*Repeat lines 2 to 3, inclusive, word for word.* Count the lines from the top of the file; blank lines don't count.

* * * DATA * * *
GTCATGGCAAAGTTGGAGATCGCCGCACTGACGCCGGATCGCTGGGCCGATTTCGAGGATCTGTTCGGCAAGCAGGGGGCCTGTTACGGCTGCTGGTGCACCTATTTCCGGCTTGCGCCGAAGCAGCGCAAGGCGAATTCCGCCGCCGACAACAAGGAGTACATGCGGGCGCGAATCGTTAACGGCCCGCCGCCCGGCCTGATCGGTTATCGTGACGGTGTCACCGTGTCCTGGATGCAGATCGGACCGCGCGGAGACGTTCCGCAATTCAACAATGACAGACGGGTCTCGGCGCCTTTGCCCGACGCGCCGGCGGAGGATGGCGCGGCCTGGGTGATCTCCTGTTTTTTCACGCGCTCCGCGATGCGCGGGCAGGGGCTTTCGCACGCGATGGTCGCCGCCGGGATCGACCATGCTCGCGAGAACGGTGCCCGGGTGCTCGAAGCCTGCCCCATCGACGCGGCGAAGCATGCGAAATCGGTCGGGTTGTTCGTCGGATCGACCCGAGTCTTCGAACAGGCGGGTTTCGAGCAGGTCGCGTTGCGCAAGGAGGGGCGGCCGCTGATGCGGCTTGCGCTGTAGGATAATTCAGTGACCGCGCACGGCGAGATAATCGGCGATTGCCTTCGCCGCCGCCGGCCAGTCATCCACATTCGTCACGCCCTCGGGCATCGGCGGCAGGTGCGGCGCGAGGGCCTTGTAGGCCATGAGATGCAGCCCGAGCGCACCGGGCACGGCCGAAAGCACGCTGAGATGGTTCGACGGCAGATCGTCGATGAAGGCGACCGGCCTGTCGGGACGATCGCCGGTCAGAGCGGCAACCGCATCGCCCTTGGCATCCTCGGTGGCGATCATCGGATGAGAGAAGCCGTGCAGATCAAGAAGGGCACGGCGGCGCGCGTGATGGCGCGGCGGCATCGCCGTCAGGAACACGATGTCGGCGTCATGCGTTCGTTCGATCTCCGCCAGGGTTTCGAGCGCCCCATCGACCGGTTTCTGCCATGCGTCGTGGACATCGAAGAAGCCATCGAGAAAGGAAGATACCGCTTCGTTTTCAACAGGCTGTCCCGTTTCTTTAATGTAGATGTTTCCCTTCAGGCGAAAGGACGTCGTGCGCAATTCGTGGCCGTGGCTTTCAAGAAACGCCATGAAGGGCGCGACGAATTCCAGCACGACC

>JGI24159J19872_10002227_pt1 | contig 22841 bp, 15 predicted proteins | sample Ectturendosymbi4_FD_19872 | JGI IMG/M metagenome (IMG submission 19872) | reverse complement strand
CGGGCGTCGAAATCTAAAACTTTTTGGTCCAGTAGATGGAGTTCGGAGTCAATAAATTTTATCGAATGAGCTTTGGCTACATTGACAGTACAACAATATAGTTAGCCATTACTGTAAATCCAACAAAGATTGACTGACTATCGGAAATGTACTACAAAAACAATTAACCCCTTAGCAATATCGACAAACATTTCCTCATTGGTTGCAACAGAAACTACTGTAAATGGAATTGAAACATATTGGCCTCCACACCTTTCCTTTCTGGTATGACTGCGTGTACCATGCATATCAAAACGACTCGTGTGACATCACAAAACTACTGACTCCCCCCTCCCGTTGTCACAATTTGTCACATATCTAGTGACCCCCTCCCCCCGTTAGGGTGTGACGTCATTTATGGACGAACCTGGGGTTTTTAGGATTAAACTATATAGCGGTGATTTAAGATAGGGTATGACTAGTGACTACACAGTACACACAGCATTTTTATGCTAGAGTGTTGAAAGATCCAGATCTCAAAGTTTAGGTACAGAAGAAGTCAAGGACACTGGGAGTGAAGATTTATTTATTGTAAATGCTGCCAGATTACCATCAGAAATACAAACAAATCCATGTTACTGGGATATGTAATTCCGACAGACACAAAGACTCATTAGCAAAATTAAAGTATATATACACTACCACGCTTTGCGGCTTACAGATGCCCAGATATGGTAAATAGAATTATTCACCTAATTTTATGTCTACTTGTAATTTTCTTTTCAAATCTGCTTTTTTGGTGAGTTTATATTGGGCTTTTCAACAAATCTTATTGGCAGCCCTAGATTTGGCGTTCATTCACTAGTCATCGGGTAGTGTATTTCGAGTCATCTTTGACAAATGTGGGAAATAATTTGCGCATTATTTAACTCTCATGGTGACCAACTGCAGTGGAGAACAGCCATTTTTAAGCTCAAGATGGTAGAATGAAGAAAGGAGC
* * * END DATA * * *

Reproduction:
>JGI24159J19872_10002227_pt1 | contig 22841 bp, 15 predicted proteins | sample Ectturendosymbi4_FD_19872 | JGI IMG/M metagenome (IMG submission 19872) | reverse complement strand
CGGGCGTCGAAATCTAAAACTTTTTGGTCCAGTAGATGGAGTTCGGAGTCAATAAATTTTATCGAATGAGCTTTGGCTACATTGACAGTACAACAATATAGTTAGCCATTACTGTAAATCCAACAAAGATTGACTGACTATCGGAAATGTACTACAAAAACAATTAACCCCTTAGCAATATCGACAAACATTTCCTCATTGGTTGCAACAGAAACTACTGTAAATGGAATTGAAACATATTGGCCTCCACACCTTTCCTTTCTGGTATGACTGCGTGTACCATGCATATCAAAACGACTCGTGTGACATCACAAAACTACTGACTCCCCCCTCCCGTTGTCACAATTTGTCACATATCTAGTGACCCCCTCCCCCCGTTAGGGTGTGACGTCATTTATGGACGAACCTGGGGTTTTTAGGATTAAACTATATAGCGGTGATTTAAGATAGGGTATGACTAGTGACTACACAGTACACACAGCATTTTTATGCTAGAGTGTTGAAAGATCCAGATCTCAAAGTTTAGGTACAGAAGAAGTCAAGGACACTGGGAGTGAAGATTTATTTATTGTAAATGCTGCCAGATTACCATCAGAAATACAAACAAATCCATGTTACTGGGATATGTAATTCCGACAGACACAAAGACTCATTAGCAAAATTAAAGTATATATACACTACCACGCTTTGCGGCTTACAGATGCCCAGATATGGTAAATAGAATTATTCACCTAATTTTATGTCTACTTGTAATTTTCTTTTCAAATCTGCTTTTTTGGTGAGTTTATATTGGGCTTTTCAACAAATCTTATTGGCAGCCCTAGATTTGGCGTTCATTCACTAGTCATCGGGTAGTGTATTTCGAGTCATCTTTGACAAATGTGGGAAATAATTTGCGCATTATTTAACTCTCATGGTGACCAACTGCAGTGGAGAACAGCCATTTTTAAGCTCAAGATGGTAGAATGAAGAAAGGAGC